The collaboration, announced on Monday (Aug. 24), supports Nium’s efforts to use FinTech tools “to improve business efficiency and customer experience in Latin America, further enabling LatAm consumers and businesses to participate in the global digital economy more effectively,” the company said.
The deal with TeleDolar continues Nium’s expansion into Latin America and will allow its customers to make instant outbound payments to an expanded list of markets, including Europe, the U.K. and the U.S., among many others.
“TeleDolar has been instrumental in creating a FinTech platform for consumers, SMBs, banks and financial institutions in Costa Rica to move funds overseas in a more convenient manner...” said Rohit Bammi, Nium’s global head of institutional sales, in a statement.
Juan Carlos Bedoya, CEO of TeleDolar, said that “increased mobile internet and smartphone availability, as well as the rise of next-generation businesses, have led to changes in customers’ expectations on financial services.”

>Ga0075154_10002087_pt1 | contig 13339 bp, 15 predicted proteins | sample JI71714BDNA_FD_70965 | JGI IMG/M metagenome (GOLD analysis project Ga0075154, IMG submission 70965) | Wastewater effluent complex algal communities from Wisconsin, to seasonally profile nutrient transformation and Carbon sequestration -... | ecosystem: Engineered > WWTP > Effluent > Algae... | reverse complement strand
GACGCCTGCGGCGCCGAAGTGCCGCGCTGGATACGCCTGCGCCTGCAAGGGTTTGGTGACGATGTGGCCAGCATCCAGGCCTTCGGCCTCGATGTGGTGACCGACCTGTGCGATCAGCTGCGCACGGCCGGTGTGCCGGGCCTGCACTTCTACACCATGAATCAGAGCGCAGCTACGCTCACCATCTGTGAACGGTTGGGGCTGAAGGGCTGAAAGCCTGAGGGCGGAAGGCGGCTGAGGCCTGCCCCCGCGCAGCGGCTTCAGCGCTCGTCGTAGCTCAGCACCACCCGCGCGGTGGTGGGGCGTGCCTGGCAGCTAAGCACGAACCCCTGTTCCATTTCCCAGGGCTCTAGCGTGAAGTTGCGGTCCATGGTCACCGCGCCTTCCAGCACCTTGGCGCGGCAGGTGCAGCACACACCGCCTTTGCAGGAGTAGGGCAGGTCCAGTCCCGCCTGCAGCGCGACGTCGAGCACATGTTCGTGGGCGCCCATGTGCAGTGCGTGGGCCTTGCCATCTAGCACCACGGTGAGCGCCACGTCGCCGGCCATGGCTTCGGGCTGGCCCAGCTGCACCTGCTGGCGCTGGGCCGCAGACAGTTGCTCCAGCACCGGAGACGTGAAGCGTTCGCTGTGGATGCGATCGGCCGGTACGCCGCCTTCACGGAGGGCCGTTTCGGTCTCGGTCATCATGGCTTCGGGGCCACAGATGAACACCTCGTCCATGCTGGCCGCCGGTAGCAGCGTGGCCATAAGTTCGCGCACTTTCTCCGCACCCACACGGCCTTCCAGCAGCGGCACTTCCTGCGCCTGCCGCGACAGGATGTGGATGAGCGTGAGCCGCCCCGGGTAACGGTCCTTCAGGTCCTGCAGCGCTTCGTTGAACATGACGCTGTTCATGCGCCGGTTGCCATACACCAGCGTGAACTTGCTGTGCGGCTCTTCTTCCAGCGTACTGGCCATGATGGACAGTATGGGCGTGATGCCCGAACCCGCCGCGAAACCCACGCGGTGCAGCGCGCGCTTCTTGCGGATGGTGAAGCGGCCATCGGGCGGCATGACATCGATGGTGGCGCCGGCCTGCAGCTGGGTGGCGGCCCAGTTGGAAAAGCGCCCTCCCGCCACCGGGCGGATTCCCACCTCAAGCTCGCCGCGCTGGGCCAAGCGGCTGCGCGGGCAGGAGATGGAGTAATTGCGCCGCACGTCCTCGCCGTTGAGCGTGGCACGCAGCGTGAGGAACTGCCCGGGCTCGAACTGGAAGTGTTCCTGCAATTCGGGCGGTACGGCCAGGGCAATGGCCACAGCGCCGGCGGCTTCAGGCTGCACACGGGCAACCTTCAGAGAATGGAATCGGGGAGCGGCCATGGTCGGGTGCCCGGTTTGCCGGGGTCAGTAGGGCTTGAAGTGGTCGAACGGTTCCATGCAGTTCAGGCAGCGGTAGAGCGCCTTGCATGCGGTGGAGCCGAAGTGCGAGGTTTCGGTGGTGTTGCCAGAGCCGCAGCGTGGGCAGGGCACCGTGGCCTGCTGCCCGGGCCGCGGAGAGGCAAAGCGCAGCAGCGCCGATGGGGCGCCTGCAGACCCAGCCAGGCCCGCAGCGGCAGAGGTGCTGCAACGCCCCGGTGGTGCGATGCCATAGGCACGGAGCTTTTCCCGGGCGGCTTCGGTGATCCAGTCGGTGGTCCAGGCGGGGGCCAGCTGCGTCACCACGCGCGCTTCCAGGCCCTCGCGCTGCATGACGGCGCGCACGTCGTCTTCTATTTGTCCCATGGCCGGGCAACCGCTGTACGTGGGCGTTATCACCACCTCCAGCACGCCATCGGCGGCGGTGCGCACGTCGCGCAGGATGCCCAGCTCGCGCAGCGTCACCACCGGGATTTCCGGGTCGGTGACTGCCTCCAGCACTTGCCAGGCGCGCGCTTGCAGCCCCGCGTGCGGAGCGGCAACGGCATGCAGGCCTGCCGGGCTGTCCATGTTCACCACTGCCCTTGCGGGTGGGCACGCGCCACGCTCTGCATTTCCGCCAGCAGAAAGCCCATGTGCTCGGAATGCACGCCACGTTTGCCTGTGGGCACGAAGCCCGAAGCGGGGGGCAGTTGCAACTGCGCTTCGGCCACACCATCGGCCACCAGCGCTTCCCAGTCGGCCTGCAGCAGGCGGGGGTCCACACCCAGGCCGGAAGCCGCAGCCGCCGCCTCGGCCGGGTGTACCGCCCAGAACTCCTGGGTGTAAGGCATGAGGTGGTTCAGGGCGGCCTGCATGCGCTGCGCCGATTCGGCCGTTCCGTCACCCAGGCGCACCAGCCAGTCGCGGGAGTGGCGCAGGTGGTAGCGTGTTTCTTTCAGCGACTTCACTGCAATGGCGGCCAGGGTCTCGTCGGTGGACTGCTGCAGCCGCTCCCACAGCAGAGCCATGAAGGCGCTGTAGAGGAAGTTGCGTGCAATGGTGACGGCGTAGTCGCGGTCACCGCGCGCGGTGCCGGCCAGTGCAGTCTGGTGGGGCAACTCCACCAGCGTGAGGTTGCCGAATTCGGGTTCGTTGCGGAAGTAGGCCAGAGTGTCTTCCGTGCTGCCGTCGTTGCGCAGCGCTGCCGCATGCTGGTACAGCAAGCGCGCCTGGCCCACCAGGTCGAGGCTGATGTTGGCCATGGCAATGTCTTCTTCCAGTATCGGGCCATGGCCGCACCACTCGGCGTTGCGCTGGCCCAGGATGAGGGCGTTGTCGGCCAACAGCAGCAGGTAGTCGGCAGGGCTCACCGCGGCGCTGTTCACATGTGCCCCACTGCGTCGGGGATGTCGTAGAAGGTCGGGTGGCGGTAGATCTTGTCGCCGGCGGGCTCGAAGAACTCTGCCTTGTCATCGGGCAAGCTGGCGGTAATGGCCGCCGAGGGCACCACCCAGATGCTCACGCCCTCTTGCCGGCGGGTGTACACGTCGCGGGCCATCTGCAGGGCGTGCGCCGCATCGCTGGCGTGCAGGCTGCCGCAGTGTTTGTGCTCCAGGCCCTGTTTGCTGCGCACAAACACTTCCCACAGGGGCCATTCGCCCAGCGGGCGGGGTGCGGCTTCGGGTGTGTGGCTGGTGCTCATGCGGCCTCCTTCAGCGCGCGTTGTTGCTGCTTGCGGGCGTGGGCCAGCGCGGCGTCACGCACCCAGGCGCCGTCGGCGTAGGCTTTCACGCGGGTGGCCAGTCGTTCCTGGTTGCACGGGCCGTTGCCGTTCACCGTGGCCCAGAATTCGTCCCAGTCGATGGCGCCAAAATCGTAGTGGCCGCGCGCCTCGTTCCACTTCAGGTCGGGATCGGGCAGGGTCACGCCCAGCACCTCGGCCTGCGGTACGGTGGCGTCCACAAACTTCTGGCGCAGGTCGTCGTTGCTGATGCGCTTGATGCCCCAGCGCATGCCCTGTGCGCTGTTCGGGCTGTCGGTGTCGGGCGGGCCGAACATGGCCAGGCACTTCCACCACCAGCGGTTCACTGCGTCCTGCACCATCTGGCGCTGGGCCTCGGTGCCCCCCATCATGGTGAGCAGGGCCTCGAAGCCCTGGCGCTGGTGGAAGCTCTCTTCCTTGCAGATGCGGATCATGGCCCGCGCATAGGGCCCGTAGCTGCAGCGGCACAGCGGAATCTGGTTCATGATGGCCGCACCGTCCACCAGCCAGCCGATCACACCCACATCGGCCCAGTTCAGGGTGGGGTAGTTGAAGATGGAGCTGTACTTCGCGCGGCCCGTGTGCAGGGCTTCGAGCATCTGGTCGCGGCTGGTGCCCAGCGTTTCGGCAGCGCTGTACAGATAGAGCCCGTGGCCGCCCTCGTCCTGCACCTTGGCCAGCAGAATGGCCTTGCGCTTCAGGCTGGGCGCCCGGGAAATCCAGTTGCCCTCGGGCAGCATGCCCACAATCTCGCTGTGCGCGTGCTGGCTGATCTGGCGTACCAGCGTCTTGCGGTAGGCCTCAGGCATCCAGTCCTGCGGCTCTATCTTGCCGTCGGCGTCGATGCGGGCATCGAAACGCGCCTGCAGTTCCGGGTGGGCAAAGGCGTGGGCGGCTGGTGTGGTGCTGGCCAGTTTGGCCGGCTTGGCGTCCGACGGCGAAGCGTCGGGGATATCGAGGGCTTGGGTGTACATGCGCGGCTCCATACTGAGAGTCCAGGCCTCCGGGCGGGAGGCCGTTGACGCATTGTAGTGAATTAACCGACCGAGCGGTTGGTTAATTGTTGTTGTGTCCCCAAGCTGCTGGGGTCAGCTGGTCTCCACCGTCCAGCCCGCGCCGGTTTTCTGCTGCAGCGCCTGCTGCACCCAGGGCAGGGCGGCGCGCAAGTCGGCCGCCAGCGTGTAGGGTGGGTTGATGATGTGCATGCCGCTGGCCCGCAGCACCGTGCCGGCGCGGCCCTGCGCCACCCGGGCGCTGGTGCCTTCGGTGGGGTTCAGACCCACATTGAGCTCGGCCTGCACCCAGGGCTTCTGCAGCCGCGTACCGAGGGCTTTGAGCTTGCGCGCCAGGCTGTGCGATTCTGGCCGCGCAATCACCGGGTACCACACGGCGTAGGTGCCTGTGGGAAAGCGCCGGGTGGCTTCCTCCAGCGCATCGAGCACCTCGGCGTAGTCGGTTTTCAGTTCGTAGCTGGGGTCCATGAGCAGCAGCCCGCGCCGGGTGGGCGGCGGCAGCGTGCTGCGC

“TeleDolar strives to meet the evolving needs of our clients for global wire transfers through continuous improvements and growth to our services,” he said in a statement. “We are proud and excited at the opportunity to be Nium’s first partner in Costa Rica, and look forward to offering our clients better services that are more efficient, secure and provide greater transparency.”
Earlier this month, Nium announced that its customers can now make payments through Google Pay with its company Visa cards. In addition, Nium subsidiary InstaReM is partnering with SBM Bank India to help boost remittances out of the country.
In July, InstaReM debuted BizPay in Australia, which promises to harness business card credit limits and transforms them into working capital to assist companies with paying utility bills, rent or other supplier payments, the company said.
And last fall, InstaReM introduced its digital money transfer services in Canada as a means of strengthening its North American presence. At the time, the company was operating in 40 countries, reaching 3.2 billion people in developed and developing countries with “zero-margin and low-fee” transfers.